Wealth gap widened during the recovery

The wealth gap has widened along racial and ethnic lines during the economic recovery, a newly released report showed on Friday.

While the recession dented the wealth of all U.S. households, whites have rebounded at a faster rate than other groups.


Overall, the wealth of white households was 13 times the median wealth of black households in 2013, compared with eight times in 2010, according to a new Pew Research Center analysis.

Pew used data from the Federal Reserve’s Survey of Consumer Finances to reach its conclusions.

In fact, the gap between black and white households is at 25-year high, when white households had 17 times the wealth of black households.

In addition, the wealth of white households was more than 10 times that of Hispanic households, up from nine times in 2010, a level last seen in 2001.

Excluding race and ethnicity, the net worth of American families overall — the difference between assets and liabilities — held steady during the economic recovery.

The typical household had a net worth of $81,400 in 2013, only slightly below 2010 levels, according to the Fed’s survey.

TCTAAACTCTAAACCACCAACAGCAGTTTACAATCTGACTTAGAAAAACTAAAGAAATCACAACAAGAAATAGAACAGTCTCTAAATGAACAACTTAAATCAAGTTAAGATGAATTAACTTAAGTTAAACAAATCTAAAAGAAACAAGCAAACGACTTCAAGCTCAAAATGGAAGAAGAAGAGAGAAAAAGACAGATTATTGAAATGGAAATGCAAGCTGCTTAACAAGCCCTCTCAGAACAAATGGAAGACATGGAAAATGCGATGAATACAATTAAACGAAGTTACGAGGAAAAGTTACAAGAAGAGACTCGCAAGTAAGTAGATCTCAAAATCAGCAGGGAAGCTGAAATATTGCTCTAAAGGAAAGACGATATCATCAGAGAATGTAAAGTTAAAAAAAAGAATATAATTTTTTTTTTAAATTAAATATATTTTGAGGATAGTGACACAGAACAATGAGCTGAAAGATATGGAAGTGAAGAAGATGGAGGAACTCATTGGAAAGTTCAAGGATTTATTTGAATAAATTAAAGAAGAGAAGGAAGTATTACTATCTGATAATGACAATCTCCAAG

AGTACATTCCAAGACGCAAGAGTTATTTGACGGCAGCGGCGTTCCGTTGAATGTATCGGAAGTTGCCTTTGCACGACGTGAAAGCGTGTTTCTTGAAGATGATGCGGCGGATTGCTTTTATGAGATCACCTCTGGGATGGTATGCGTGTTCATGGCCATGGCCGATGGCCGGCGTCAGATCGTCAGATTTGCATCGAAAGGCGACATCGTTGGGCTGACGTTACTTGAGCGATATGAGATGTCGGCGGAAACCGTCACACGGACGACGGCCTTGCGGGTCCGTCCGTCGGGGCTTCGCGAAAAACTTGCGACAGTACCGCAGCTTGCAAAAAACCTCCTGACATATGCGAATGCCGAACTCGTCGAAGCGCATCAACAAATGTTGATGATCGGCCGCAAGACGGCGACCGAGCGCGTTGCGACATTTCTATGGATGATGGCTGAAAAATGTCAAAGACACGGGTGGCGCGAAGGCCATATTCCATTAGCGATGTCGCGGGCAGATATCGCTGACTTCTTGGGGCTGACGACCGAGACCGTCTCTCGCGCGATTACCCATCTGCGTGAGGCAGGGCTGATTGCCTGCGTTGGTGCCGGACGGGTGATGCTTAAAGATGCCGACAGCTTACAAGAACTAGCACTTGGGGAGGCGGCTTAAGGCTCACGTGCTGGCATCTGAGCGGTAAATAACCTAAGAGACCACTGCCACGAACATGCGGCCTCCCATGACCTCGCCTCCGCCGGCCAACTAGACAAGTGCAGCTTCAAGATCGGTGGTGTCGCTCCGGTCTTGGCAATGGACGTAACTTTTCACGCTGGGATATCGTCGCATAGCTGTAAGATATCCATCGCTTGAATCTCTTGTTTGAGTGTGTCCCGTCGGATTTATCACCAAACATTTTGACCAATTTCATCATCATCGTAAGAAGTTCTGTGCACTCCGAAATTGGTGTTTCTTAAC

Household wealth fell sharply — by 39.4 percent — between 2007 and 2010, to $82,300 from $135,700, as housing prices and stock market values tanked.

The Pew analysis shows a stark divide in the experiences of white, black and Hispanic households during the economic recovery.

From 2010-2013, the median wealth of white households increased to $141,900 from $138,600 or by 2.4 percent.

Meanwhile, the median wealth of black households fell 33.7 percent to $11,000 in 2013 from $16,600 in 2010.

Among Hispanics, median wealth decreased by 14.3 percent, to $13,700 from $16,000.

For all families — white, black and Hispanic — median wealth is still less than its pre-recession level.

The median income of minority households (blacks, Hispanics and other non-whites combined) fell 9 percent from the Fed's 2010-2013 surveys, compared with a decrease of 1 percent for white households.

A number of factors seem responsible for the widening of the wealth gaps during the economic recovery that include a lack of savings, the slow recovery of income and a different mixture of assets. 

For example, white households are more likely to own stocks, which have increased in value.